The Dispensation of Promise
The fourth dispensation, the dispensation of promise, extended from God’s call of Abraham to the giving of the Mosaic Law at Mount Sinai. The Scripture portion that covers this dispensation is Genesis 12 through Exodus 18.
Since man had failed to obey God on the basis of human conscience, the restraint by the Holy Spirit, and human government, God started a fourth dispensation by instituting promise as a new ruling factor. The fact that promise began as a significant factor with God’s special dealings with Abraham is made evident by such passages as Galatians 3:15–22 and Hebrews 6:13–15.
A principle is a ruling factor if it makes a difference in the way people live. God intended His promises to Abraham and his descendants to make a difference in the way they would live. Hebrews 11:8–30 demonstrates the fact that God’s promises did make such a difference in the lives of Abraham and his descendants. Thus promise functioned as a ruling factor.
This dispensation had four ruling factors that God used to govern Abraham and his descendants: human conscience, the restraint by the Holy Spirit, human government, plus divine promise. Dispensational theologians named the fourth dispensation after the new ruling factor, since that is the factor that distinguished it from the third dispensation of human government.
The special revelation that God gave to Abraham and his descendants for the fourth dispensation is recorded in Genesis 12:2–3; 13:14–17; 15; 17:1–22; and 22:16–18. God made personal promises to Abraham: He would bless him, make his name great, give him many physical descendants, make him the father of a multitude of nations, give him the land of Canaan for an everlasting possession, and bless those who blessed him and curse those who cursed him.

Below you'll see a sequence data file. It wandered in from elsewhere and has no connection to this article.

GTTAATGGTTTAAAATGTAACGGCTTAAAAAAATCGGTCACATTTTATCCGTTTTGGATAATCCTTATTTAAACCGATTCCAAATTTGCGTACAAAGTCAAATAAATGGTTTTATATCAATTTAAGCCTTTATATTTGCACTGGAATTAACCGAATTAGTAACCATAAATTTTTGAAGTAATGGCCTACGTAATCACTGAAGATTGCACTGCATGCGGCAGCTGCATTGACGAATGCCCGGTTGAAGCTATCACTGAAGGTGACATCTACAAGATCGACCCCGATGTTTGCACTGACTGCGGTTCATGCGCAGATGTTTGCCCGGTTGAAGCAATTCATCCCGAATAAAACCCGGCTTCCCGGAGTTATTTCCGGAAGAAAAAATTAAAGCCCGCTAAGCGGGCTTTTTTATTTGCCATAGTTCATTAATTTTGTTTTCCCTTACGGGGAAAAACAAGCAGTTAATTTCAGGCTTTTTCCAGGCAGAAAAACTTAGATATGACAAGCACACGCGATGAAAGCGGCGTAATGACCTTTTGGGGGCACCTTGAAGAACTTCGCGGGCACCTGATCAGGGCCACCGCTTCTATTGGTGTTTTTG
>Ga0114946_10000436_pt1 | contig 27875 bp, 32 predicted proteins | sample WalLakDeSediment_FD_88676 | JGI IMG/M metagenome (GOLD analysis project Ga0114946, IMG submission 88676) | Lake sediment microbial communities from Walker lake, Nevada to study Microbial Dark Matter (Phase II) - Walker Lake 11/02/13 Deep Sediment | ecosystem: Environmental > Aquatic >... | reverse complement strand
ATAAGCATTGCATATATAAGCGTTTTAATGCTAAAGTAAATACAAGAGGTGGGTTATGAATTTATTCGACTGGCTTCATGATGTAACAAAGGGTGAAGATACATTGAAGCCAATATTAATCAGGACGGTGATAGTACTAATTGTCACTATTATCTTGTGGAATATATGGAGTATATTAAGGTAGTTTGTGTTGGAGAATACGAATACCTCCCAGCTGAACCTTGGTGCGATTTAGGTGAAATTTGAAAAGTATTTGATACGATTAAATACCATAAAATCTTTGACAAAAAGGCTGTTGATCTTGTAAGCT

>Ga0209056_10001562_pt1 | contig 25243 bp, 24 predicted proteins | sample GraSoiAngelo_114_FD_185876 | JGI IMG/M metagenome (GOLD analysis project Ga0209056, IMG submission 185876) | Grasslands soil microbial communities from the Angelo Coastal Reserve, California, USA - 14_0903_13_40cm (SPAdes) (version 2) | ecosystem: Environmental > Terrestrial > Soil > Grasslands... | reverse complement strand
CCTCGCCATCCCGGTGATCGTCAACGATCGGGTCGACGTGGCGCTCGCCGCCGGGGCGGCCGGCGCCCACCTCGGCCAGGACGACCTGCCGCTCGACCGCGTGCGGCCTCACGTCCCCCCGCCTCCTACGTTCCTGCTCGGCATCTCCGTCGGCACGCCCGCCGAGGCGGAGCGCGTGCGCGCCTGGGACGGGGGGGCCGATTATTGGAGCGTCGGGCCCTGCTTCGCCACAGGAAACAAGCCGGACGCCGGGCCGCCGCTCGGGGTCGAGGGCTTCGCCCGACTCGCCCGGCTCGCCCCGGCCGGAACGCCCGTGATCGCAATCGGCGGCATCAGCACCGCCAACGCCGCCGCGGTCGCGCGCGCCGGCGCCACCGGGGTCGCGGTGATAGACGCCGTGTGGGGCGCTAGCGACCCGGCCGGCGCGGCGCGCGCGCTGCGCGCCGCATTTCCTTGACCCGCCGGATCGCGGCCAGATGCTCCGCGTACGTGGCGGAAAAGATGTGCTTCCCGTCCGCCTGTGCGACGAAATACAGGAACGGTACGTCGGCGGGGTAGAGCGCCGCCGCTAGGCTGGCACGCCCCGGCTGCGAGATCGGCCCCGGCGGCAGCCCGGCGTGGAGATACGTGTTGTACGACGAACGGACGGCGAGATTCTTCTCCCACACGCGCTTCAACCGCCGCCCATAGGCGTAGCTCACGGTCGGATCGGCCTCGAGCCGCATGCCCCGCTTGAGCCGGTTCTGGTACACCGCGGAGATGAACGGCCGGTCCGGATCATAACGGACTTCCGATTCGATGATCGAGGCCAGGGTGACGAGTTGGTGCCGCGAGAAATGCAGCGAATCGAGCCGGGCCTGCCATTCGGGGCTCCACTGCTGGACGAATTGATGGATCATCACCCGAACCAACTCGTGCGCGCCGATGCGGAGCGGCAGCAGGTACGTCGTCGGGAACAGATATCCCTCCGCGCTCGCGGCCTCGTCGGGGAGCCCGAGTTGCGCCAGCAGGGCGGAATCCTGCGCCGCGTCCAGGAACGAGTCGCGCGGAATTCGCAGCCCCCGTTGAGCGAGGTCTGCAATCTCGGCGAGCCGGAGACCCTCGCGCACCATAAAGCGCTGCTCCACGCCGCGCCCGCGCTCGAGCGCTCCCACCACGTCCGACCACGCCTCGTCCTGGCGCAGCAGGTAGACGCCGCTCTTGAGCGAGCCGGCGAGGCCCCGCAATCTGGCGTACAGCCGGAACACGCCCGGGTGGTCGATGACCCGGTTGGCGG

God made national promises concerning Israel: He would bring Israel into existence as a nation and make it great, give Israel the land of Canaan forever, and establish the Abrahamic Covenant with the nation as an everlasting covenant.
God also made a universal promise: He would give blessing to all families of the earth through Abraham’s line of descent (the Redeemer would come through Israel).
The responsibility of Abraham and his descendants during the fourth dispensation was to obey God on the basis of human conscience, the restraint by the Holy Spirit, human government, and promise. This responsibility subjected Abraham and his descendants to the following test: Would they obey God on the basis of these four ruling factors?
Abraham and his descendants failed the test of the fourth dispensation. On several occasions they disobeyed God as the result of lapses of faith concerning the fulfillment of His promises. Abraham fathered Ishmael through Hagar. Twice he lied concerning his wife, Sarah. Isaac lied concerning Rebekah. Jacob was a great deceiver. The Jews did not return from Egypt to Canaan after the famine of Joseph’s time ended. Apparently they forgot that their destiny was related to the land of Canaan rather than Egypt.
NOTE: This article was excerpted from Renald E. Showers’ book There Really Is a Difference: A Comparison of Covenant and Dispensational Theology, published by The Friends of Israel. It is available in our online store, or you may order it by calling us at 800-345-8461.